Class, as always, is fundamental to British politics. I have always been of the Left but never a marxist.

I was a state-educated undergraduate at Cambridge in the 60's. My observations of the "Student revolt" of 68 was that it overwelmingly attracted students from an upper middle class, private school background.

In 1940 - due to their backing of Appeasement, the British upper middle classes lost their divine right to govern Britain. Alien classes, trade unions, state educated people, became part of the governing process. I always felt that the "Student Revolution" of 68 was essentially an instinctive rather than a concious attempt by the upper middle classes to reassert their right to rule. Their ideological "engine" for re-gaining power, their secret language was not masonry or Anglicanism or whatever it had been in the past but marxism. They could speak an esoteric, cabalistic language to each other which no one else could understand. They could be unique and pure in their ideology with theories which had no purchase on reality or the working classes but which acted as signifiers and conforters to each other.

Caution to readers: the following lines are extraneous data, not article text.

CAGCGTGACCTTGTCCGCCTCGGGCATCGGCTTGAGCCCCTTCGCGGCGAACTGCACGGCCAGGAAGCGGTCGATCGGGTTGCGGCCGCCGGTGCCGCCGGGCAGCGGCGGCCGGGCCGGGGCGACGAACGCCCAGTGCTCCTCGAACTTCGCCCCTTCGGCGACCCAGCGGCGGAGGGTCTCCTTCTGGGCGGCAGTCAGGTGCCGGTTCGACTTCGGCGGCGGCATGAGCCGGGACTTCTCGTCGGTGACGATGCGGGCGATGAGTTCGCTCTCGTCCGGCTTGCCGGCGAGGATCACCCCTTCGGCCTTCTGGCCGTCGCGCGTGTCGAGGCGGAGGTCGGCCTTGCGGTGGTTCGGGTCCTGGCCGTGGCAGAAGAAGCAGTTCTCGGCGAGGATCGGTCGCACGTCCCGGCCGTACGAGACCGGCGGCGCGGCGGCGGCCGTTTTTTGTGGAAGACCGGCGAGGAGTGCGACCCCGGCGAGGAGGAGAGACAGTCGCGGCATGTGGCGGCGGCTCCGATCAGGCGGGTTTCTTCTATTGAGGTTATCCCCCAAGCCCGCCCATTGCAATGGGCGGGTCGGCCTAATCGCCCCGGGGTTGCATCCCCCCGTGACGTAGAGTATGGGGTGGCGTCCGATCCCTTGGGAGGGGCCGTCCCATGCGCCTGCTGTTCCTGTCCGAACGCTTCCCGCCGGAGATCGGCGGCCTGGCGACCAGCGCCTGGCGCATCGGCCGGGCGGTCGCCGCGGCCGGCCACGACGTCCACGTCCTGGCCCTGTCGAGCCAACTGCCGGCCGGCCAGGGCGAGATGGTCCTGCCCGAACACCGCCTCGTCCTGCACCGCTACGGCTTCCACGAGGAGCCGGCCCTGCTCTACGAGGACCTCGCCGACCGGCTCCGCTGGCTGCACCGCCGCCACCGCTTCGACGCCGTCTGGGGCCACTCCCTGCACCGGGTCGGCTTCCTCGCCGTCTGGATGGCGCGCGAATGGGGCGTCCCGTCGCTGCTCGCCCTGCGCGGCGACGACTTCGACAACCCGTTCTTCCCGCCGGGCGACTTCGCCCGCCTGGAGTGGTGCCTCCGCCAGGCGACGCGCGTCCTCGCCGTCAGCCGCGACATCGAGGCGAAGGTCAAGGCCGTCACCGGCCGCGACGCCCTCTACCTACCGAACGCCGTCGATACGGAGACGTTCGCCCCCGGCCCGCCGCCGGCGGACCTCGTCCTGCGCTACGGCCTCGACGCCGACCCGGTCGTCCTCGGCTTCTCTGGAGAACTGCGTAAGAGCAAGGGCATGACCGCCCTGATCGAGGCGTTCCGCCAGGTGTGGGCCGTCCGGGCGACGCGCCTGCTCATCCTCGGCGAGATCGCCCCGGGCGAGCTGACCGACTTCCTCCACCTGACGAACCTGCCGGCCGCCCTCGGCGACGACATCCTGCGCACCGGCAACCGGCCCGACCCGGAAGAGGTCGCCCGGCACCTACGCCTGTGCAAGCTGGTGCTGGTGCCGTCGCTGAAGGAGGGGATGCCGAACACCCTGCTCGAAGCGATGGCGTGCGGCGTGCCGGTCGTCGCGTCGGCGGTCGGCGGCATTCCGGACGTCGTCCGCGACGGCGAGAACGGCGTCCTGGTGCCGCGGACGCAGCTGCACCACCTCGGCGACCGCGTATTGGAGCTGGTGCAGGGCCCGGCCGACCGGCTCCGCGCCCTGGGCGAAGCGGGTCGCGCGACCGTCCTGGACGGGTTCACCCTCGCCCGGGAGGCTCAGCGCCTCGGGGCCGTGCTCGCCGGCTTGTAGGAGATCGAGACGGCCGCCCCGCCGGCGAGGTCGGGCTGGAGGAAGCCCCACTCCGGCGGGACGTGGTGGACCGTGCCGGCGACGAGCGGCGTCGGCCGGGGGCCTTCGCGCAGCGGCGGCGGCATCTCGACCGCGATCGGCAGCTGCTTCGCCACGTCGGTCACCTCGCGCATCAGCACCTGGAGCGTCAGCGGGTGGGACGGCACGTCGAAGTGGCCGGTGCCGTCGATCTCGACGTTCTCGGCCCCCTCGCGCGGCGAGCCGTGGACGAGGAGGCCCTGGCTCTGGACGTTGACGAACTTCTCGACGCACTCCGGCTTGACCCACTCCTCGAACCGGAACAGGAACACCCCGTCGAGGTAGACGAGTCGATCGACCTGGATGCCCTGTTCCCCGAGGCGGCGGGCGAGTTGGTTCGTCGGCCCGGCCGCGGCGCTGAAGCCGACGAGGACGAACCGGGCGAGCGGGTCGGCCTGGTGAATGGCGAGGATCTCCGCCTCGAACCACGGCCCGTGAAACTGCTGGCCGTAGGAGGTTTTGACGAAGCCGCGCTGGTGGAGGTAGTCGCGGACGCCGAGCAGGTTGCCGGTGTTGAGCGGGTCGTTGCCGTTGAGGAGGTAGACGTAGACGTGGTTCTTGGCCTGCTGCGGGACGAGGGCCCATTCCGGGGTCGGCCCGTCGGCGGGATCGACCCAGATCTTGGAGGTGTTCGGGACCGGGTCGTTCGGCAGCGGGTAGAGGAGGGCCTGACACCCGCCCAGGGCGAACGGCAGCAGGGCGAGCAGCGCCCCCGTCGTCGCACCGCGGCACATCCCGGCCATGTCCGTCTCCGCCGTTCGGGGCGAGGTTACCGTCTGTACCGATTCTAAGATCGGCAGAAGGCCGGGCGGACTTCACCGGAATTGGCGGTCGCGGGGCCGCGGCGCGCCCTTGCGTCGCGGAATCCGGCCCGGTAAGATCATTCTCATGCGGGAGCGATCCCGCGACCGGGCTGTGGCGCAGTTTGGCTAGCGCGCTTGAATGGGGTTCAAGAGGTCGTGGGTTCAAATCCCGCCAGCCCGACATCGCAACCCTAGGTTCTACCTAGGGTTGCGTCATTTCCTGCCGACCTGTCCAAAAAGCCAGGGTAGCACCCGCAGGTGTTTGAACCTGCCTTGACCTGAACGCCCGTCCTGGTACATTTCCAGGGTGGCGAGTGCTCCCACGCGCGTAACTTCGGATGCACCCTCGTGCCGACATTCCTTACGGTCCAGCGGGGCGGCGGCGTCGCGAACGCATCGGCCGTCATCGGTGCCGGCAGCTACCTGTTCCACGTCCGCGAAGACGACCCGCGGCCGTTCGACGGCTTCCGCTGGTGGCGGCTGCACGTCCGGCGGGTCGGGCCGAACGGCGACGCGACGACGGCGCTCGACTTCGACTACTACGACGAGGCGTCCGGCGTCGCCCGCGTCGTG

57 different varieties of trotskyism flourished, as did identity politics etc.

Under Benn, they leapt into the Labour Party and made its old structure unelectable. Having smashed the old leadership they took over control of it and immediately moved far to the right of anything their Tory parents - who they had so vociferously denounced in 68 - would have dreamt of or tolerated. Again, I emphasize, I think this was instinctive on their part, not concious. They see themselves as natural rulers. They have a prism through which they view the world which started off as theoretical marxism and was transmuted into God knows what - fascism.

The upper middle classes are not fit to rule Britain by themselves. In 1940 they tolerated mass unemployment, unreformed capitalism and Appeasement. Today they tolerate mass underemployment, an unreformed capitalism, and warmongering.

You've discussed the jewish part in all this, but that's their own fascinating story.

confusedponderer

I read an account of the Battle for Shanghai 1937, China's Stalingrad, where the national Chinese certainly did do a lot of heavy fighting. Chang had 8 divisions trained to German standards, and they put up quite a fight against the Japanese at Shanghai while suffering heavy losses.

Afaik the Chinese communists never put up a fight like that against the Japanese.

Images from that fight has national chinese soldiers wearing Wehrmacht style uniforms, helmets and weapons. Strange.

http://www.chinaww2.com/wp-content/uploads/2014/06/fritz.jpg